Dining Services made the change after finding a source for the certified humane cage-free eggs. The Certified Humane program is a national non-profit organization created to improve the lives of farm animals by driving consumer demand for kinder and more responsible farm animal practices. The “Raised and Handled” program is a certification and labeling program that is the only animal welfare label requiring the humane treatment of farm animals from birth through slaughter.
Kathy Curtin, assistant director for Residential Dining, said the change has been considered for a number of years due to the concerns of current and former students about the living conditions for chickens living in battery cages. Curtin says that these cages are very small and do not allow for much movement or natural behavior.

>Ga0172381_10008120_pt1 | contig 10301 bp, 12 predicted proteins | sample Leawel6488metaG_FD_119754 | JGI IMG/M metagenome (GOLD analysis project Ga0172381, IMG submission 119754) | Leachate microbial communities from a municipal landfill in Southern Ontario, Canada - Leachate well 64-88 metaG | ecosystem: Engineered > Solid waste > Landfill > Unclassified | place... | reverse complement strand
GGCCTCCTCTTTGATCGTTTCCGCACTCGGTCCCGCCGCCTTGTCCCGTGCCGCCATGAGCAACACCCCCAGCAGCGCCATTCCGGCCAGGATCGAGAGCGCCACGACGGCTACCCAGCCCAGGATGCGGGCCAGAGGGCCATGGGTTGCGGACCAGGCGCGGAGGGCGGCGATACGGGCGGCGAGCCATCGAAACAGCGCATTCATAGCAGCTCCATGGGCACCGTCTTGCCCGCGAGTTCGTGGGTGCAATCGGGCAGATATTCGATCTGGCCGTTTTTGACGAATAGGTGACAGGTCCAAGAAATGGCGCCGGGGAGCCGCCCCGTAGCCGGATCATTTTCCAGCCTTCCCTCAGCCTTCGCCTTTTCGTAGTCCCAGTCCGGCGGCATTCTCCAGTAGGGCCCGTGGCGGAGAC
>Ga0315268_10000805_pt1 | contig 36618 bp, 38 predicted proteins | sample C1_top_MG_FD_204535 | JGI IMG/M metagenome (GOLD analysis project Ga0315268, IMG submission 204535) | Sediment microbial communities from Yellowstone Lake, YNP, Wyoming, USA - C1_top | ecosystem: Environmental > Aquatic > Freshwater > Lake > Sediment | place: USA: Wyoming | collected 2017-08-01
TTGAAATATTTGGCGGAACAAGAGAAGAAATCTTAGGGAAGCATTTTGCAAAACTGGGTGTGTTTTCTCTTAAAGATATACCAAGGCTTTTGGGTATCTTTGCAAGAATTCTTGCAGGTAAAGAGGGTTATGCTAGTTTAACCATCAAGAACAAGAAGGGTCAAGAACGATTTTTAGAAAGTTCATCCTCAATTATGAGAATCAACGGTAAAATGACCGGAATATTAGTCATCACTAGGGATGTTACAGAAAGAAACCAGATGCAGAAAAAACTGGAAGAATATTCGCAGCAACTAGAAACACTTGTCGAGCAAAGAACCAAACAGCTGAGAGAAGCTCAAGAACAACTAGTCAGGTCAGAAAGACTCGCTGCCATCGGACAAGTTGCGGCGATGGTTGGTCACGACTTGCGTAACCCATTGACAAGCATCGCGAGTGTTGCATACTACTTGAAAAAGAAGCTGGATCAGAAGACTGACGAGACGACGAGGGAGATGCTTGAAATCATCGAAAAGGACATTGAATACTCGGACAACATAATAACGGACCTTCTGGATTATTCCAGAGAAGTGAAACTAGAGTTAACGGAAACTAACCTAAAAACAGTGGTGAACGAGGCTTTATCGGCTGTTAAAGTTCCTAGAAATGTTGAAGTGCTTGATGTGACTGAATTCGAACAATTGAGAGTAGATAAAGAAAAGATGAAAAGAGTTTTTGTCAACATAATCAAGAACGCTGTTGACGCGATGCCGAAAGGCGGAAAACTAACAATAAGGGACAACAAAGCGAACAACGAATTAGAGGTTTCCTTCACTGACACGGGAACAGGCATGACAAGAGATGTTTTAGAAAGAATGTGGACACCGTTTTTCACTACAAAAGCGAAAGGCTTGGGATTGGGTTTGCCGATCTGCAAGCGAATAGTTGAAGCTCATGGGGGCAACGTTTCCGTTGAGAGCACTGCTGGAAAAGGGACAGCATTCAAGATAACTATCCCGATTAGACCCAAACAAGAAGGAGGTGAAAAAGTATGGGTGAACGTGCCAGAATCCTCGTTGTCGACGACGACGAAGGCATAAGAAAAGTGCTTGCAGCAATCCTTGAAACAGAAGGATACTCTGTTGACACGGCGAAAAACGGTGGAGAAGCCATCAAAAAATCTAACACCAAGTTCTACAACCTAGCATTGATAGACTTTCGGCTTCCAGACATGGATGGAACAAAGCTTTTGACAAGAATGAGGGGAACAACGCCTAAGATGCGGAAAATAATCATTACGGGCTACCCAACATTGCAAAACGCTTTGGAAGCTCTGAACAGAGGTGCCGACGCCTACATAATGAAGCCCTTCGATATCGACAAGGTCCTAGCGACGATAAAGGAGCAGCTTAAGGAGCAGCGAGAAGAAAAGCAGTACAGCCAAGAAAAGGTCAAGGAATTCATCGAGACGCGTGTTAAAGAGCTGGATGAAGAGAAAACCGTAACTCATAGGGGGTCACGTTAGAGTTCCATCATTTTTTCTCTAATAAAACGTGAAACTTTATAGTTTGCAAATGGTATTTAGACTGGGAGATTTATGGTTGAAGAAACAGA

“A few students have approached us over the last couple of years requesting the change, and we did a lot of research before deciding to make the switch,” Curtin said. “We found that there are good and bad battery (caged) and cage-free producers. Only recently have certified humane, cage-free shell eggs been available at a reasonable cost through our food service distributors.”
It is important to demonstrate sustainable and ethical choices to WVU students, Curtin said.
“We feel that it is important to continue to make our operation and WVU more sustainable,” Curtin said. “This is just one of the steps that we can take to move in that direction.”
This effort is another example of furthering sustainability at an institutional level lead by innovators across WVU. All residence hall dining halls and the Mountainlair student union have switched to cage-free eggs. The residence halls use an estimated 90 dozen eggs per week.
CONTACT: Kathy Curtin, WVU Dining Services